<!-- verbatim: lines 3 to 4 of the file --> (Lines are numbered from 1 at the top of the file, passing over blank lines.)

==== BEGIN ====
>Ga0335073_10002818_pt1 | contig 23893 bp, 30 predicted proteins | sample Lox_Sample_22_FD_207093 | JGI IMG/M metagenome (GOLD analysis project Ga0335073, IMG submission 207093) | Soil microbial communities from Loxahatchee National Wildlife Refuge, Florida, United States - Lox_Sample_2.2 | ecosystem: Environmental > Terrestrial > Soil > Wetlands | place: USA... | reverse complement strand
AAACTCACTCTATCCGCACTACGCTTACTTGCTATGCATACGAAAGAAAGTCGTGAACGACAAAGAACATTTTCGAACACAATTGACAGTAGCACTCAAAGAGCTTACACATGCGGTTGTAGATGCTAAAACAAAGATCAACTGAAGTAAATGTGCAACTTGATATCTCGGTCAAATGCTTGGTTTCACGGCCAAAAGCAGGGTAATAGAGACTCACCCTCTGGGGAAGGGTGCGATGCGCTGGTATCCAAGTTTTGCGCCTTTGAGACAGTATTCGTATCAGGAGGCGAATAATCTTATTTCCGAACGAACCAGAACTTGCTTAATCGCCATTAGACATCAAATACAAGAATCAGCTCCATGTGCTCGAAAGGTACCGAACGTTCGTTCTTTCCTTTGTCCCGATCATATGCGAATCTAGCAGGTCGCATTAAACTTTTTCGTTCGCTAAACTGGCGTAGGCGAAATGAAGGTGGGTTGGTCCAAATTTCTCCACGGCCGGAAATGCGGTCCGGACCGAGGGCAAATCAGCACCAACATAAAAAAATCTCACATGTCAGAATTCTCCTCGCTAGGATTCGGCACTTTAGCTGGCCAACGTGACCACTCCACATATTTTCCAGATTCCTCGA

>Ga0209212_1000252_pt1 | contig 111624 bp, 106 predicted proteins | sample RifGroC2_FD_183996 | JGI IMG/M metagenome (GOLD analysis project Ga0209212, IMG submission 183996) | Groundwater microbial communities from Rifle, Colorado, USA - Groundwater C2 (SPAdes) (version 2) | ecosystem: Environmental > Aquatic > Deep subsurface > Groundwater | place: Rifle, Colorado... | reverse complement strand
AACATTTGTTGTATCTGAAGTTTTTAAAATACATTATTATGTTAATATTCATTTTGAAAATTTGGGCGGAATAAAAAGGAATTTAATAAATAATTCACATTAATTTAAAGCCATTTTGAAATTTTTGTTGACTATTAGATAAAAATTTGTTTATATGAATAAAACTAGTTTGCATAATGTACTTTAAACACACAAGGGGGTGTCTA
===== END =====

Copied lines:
>Ga0209212_1000252_pt1 | contig 111624 bp, 106 predicted proteins | sample RifGroC2_FD_183996 | JGI IMG/M metagenome (GOLD analysis project Ga0209212, IMG submission 183996) | Groundwater microbial communities from Rifle, Colorado, USA - Groundwater C2 (SPAdes) (version 2) | ecosystem: Environmental > Aquatic > Deep subsurface > Groundwater | place: Rifle, Colorado... | reverse complement strand
AACATTTGTTGTATCTGAAGTTTTTAAAATACATTATTATGTTAATATTCATTTTGAAAATTTGGGCGGAATAAAAAGGAATTTAATAAATAATTCACATTAATTTAAAGCCATTTTGAAATTTTTGTTGACTATTAGATAAAAATTTGTTTATATGAATAAAACTAGTTTGCATAATGTACTTTAAACACACAAGGGGGTGTCTA